After the people's revolution, Azimbek Beknazarov exchanged his seat in parliament for the post of prosecutor-general, then later was dismissed [as prosecutor-general]. But he ran again for a seat in parliament and again won the election. Almazbek Atabaev, leader of the Social-Democrat Party, is now the industry, trade and tourism minister. Melis Eshimkanov is a deputy in parliament. The person who really suffered is Roza Otunbaeva, but the president is not responsible for that. President Bakiev presented her candidacy to be foreign minister (immediately after the revolution of March 24 she carried out the duties of acting foreign minister) to the parliament. The deputies rejected her candidacy. Such a fate happened also to Alevtina Pronenko, who carried out the duties of acting minister of labor and social protection. Later, the well-known Otunbaeva ran for one of the vacant seats in parliament but didn't receive enough votes.


Now, as concerns constitutional reform, I have always been against a constitution for the country that is written in two or three months, and then after two or three years needs to be amended. In European countries, just the debate devoted to changes in the text of the constitution can take years. In Kyrgyzstan today variants of a new constitution are not even being considered. Paper is being wasted and they are all practicing their speaking skills, those who are not too lazy. In such a situation it is practically impossible to bring these "fathers" of the constitution to any consensus. To make haste in this situation would be to make people laugh again.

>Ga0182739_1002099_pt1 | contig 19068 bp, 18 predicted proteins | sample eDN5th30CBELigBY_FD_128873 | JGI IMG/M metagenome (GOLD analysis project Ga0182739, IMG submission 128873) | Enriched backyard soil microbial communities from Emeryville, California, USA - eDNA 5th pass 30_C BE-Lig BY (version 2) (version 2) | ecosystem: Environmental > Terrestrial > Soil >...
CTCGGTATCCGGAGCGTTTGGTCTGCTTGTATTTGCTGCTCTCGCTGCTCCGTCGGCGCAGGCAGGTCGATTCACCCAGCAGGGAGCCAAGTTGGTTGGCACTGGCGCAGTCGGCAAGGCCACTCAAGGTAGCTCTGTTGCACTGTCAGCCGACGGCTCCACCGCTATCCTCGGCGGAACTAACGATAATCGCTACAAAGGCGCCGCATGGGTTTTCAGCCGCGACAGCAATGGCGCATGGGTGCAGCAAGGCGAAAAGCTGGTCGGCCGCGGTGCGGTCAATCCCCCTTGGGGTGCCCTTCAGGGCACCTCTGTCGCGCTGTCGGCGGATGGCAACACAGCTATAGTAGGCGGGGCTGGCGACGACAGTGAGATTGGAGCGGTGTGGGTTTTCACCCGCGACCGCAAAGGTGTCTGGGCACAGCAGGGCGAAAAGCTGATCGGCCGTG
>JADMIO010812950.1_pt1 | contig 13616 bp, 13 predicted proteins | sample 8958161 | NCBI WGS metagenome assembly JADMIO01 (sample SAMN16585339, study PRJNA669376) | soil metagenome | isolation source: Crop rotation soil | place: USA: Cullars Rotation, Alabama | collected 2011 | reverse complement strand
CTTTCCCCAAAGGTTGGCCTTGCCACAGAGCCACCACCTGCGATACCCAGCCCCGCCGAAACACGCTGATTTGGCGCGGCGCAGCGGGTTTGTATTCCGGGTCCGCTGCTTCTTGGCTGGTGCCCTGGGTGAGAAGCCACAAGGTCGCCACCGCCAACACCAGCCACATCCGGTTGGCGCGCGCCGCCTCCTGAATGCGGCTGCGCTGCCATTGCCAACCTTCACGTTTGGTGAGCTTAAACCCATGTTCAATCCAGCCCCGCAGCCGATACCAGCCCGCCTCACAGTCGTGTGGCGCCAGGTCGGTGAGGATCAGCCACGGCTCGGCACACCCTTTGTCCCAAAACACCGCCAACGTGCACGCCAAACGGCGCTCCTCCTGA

RFE/RL: The U.S. State Department recently published a report about the situation regarding human rights. In it, the department said that in Kyrgyzstan during the last year there were some improvements, but that the attitude of law-enforcement agencies toward human rights was unchanged, that these bodies use excessive force, beatings, and so on, as they did before. The International Crisis Group assessed the situation in Kyrgyzstan as unstable. Do you, as ambassador to Austria and the OSCE, agree more with the negative or positive assessment of the situation in Kyrgyzstan?


Prijivoit: The relationship of Kyrgyzstan to the OSCE since the people's revolution has been exclusively friendly. As the ambassador of an Eastern European country told me with a hint of jealousy: "if a speck of dust from your country blows this way, people will carry it in their hands." Certainly, there are moments when remarks are made about Kyrgyzstan. For example, after the publication of the [Kyrgyz] Justice Ministry's intention to check the sources of financing for nongovernmental organizations, there was criticism from several countries, members of the OSCE and Austria, on behalf of the European Union. We responded to the Permanent Council of the OSCE that the ministry had not raised this issue with colleagues. That answer was well taken put into consideration.